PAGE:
A multi-channel ECDS equipped with a dual-coil probe has been introduced in this paper to satisfy the need for wide gap measuring of the G-MSFW and APH-MSFW within the strict limitations of the coil diameter and complexity of the circuit. The Q-factor, eddy current density and magnetic intensity have been discussed to optimize the configuration of the two coils used in the probes. The linear range of the ECDS equipped with the best type dual-coil probe is double compared to the single-coil ECDS. The effectiveness of the linear range extension ability and the dynamic response of the new designed ECDS have been tested and confirmed by its applications in APH-MSFW. The dual-coil method mentioned in this paper is a convenient and simple method to extend the linear range of the ECDS without the cost of any additional compensation circuits or expensive coil materials.
This work is financially supported by Science Fund for Creative Research Groups of the National Natural Science Foundation of China (No. 61121003).
- Zhu, K.; Xiao, Y.; Rajendra, A.U. Optimal control of the magnetic bearings for a flywheel energy storage system. Mechatronics 2009, 19, 1221–1235. [Google Scholar]
- Sotelo, G.G.; De Andrade, R.; Ferreira, A.C. Magnetic bearing sets for a flywheel system. IEEE Trans. Appl. Supercond 2007, 17, 2150–2153. [Google Scholar]
- Boehm, J.; Gerber, R.; Kiley, N. Sensors for magnetic bearings. IEEE Trans. Magn. 1993, 29, 2962–2964. [Google Scholar]
- Jansen, R.; Lebron, R.; Dever, T.P.; Birchenough, A.G. PWM Switching Frequency Effects on Eddy Current Sensors for Magnetically Suspended Flywheel Systems. Proceedings of the First International Energy Conversion Engineering Conference, Portsmouth, VA, USA, 17–21 August 2003; pp. 1–7.
- Gerlach, B.; Ehinger, M.; Raue, H.K.; Seiler, R. Gimballing Magnetic Bearing Reaction Wheel with Digital Controller. Proceedings of the 11th European Space Mechanisms and Tribology Symposium, Lucerne, Switzerland, 21–23 September 2005; Volume 591. pp. 35–40.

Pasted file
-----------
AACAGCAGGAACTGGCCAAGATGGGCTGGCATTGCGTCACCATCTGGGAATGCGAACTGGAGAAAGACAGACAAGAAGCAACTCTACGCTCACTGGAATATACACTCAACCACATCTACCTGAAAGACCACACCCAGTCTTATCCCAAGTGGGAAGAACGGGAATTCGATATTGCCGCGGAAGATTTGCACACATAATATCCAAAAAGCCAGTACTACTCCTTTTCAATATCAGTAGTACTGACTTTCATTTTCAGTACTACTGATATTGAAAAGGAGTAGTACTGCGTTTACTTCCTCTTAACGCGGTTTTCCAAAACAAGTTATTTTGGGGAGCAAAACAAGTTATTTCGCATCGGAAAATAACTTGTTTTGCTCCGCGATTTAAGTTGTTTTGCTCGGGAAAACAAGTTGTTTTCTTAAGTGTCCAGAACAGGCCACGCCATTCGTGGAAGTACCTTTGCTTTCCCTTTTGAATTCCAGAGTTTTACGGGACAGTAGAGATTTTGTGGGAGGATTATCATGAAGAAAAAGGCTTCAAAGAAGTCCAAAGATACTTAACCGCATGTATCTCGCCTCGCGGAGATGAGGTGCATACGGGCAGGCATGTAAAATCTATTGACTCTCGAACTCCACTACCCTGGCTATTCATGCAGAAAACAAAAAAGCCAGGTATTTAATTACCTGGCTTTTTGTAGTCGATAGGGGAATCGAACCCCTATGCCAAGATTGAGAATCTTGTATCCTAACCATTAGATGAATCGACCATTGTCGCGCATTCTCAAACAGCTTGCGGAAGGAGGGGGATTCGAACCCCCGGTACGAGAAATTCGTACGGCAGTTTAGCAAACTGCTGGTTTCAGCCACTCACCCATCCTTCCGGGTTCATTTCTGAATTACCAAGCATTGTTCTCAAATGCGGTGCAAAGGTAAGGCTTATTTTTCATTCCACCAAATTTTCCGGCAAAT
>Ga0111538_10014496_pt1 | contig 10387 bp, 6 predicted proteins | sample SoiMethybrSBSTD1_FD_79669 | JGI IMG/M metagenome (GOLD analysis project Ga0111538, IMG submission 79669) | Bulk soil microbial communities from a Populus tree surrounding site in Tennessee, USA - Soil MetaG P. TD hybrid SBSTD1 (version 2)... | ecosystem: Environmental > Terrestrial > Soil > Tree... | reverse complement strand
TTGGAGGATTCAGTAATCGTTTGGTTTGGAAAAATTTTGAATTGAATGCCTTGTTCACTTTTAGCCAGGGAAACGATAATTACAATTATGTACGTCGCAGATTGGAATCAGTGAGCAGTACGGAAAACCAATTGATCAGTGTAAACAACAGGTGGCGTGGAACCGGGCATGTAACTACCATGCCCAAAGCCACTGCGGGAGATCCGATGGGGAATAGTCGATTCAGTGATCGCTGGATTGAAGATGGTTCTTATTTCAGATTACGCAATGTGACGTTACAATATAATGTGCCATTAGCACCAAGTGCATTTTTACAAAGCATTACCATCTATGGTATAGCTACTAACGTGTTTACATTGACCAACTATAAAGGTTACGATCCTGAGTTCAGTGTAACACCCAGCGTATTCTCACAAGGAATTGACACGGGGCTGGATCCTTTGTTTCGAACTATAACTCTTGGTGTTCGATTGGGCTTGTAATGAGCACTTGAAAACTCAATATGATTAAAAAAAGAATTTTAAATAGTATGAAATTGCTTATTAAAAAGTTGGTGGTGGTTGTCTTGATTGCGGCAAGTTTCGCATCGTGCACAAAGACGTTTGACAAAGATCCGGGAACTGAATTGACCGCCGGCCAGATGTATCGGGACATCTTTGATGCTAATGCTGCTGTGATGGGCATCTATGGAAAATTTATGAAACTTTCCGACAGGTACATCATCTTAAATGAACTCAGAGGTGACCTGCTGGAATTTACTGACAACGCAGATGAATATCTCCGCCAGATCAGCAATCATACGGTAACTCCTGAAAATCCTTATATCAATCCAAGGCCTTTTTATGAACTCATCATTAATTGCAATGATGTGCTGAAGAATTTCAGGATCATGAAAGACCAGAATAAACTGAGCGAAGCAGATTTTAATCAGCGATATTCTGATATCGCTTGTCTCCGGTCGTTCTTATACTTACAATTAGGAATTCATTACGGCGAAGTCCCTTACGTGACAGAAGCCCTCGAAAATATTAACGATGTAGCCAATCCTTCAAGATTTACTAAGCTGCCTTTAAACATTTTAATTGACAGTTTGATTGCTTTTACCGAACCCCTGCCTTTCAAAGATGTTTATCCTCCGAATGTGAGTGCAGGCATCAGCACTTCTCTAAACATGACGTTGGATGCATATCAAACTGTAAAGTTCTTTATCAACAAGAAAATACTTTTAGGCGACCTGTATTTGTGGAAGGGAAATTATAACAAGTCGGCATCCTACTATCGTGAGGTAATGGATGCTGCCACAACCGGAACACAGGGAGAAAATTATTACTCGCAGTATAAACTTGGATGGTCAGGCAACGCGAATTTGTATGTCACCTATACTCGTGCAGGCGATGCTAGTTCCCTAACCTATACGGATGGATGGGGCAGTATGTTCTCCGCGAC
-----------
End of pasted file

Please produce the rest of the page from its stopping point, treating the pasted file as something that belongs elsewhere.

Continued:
- Azukizawa, T.; Yamamoto, S.; Matsuo, N. Feasibility study of a passive magnetic bearing using the ring shaped permanent magnets. IEEE Trans. Magn. 2008, 44, 4277–4280. [Google Scholar]
- Han, B.; Zheng, S.; Wang, X.; Yuan, Q. Integral design and analysis of passive magnetic bearing and active radial magnetic bearing for agile satellite application. IEEE Trans. Magn. 2012, 48, 1959–1966. [Google Scholar]
- Yin, W.; Binns, R.; Dickinson, S.; Davis, C.; Peyton, A. Analysis of the Lift-Off Effect of Phase Spectra for Eddy Current Sensors. Proceedings of the IMTC 2005-Instrumentation and Measurement Technology Conference, Ottawa, ON, Canada, 16–19 May 2005; Volume 3. pp. 1779–1784.
- Mizuno, T.; Enoki, S.; Hayashi, T.; Asahina, T.; Shinagawa, H. Extending the linearity range of eddy-current displacement sensor with magnetoplated wire. IEEE Trans. Magn. 2007, 43, 543–548. [Google Scholar]
- Placko, D.; Dufour, I. A focused-field eddy current sensor for nondestructive testing. IEEE Trans. Magn. 1993, 29, 3192–3194. [Google Scholar]
- Kim, T.O.; Lee, G.S.; Kim, H.Y.; Ahn, J.H. Modeling of eddy current sensor using geometric and electromagnetic data. J. Mech. Sci. Technol. 2007, 21, 465–475. [Google Scholar]
- Sadler, D.J.; Ahn, C.H. On-chip eddy current sensor for proximity sensing and crack detection. Sens. Actuators A: Phys. 2001, 91, 340–345. [Google Scholar]
- Nabavi, M.R.; Nihtianov, S. Eddy current sensor interface for advanced industrial applications. IEEE Trans. Ind. Electron. 2011, 58, 4414–4423. [Google Scholar]
- Wilde, J.; Lai, Y. Design optimization of an eddy current sensor using the finite-elements method. Microelectron. Reliab. 2003, 43, 345–349. [Google Scholar]
- Yu, Y.; Du, P.; Wang, Z. Study on the Electromagnetic Properties of Eddy Current Sensor. Proceedings of the IEEE International Conference Mechatronics and Automation, Niagara Falls, ON, Canada, 29 July– 1 August 2005; Volume 4. pp. 1970–1975.
|The outer diameter of the coil||mm||4.7|
|The inner diameter of the coil||mm||2.3|
|The thickness of the coil||mm||0.6|
|The diameter of the copper wire used in the coil||mm||0.1|
|The turn number of each coil||66|
© 2012 by the authors; licensee MDPI, Basel, Switzerland. This article is an open access article distributed under the terms and conditions of the Creative Commons Attribution license (http://creativecommons.org/licenses/by/3.0/).